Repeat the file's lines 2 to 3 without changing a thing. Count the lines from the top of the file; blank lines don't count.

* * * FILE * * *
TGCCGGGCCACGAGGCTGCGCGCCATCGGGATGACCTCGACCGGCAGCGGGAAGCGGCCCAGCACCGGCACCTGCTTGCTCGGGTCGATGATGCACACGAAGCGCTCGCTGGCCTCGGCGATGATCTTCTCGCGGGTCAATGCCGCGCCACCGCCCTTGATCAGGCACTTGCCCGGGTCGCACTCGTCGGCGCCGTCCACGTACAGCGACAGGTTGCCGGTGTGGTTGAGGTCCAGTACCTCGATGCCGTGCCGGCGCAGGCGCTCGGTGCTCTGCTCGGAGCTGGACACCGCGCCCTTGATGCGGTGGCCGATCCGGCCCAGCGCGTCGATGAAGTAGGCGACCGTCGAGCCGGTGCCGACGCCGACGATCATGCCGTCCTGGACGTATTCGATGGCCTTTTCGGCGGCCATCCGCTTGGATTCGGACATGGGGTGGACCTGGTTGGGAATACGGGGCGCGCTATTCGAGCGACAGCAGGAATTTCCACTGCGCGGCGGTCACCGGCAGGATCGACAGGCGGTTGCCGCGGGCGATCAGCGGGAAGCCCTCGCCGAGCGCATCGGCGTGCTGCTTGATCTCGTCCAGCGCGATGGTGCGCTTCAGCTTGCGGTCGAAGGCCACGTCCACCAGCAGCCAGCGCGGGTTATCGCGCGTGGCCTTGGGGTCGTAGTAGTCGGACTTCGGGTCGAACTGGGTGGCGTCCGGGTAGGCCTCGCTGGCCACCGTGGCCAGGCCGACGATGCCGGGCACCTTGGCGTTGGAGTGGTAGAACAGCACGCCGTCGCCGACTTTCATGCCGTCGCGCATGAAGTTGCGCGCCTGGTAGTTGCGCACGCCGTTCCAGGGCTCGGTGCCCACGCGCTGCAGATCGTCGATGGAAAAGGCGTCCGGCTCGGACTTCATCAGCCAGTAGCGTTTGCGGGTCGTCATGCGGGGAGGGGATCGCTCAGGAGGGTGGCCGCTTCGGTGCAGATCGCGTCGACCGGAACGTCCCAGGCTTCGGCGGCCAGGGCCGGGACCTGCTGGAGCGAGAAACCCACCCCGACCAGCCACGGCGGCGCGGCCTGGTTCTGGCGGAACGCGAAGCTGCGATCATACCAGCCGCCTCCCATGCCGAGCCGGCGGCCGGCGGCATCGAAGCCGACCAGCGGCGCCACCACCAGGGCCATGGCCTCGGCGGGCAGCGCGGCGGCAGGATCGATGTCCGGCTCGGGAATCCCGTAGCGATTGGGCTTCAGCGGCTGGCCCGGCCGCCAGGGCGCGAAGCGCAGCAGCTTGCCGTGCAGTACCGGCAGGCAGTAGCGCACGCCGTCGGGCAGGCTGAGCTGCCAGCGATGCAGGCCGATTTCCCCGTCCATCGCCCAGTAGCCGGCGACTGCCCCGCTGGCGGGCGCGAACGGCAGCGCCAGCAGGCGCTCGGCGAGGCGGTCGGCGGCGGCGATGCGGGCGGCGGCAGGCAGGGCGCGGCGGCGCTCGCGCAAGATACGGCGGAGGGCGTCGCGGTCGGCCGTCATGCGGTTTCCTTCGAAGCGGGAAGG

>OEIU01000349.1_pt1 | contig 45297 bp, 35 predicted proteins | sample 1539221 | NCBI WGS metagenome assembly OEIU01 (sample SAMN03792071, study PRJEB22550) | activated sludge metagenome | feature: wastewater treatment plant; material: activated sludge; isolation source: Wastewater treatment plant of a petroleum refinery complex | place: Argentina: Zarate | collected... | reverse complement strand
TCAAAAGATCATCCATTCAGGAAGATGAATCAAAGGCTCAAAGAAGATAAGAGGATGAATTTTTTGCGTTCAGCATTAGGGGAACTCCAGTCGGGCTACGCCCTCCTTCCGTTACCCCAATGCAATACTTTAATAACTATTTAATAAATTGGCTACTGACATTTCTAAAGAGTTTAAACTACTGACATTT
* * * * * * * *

>OEIU01000349.1_pt1 | contig 45297 bp, 35 predicted proteins | sample 1539221 | NCBI WGS metagenome assembly OEIU01 (sample SAMN03792071, study PRJEB22550) | activated sludge metagenome | feature: wastewater treatment plant; material: activated sludge; isolation source: Wastewater treatment plant of a petroleum refinery complex | place: Argentina: Zarate | collected... | reverse complement strand
TCAAAAGATCATCCATTCAGGAAGATGAATCAAAGGCTCAAAGAAGATAAGAGGATGAATTTTTTGCGTTCAGCATTAGGGGAACTCCAGTCGGGCTACGCCCTCCTTCCGTTACCCCAATGCAATACTTTAATAACTATTTAATAAATTGGCTACTGACATTTCTAAAGAGTTTAAACTACTGACATTT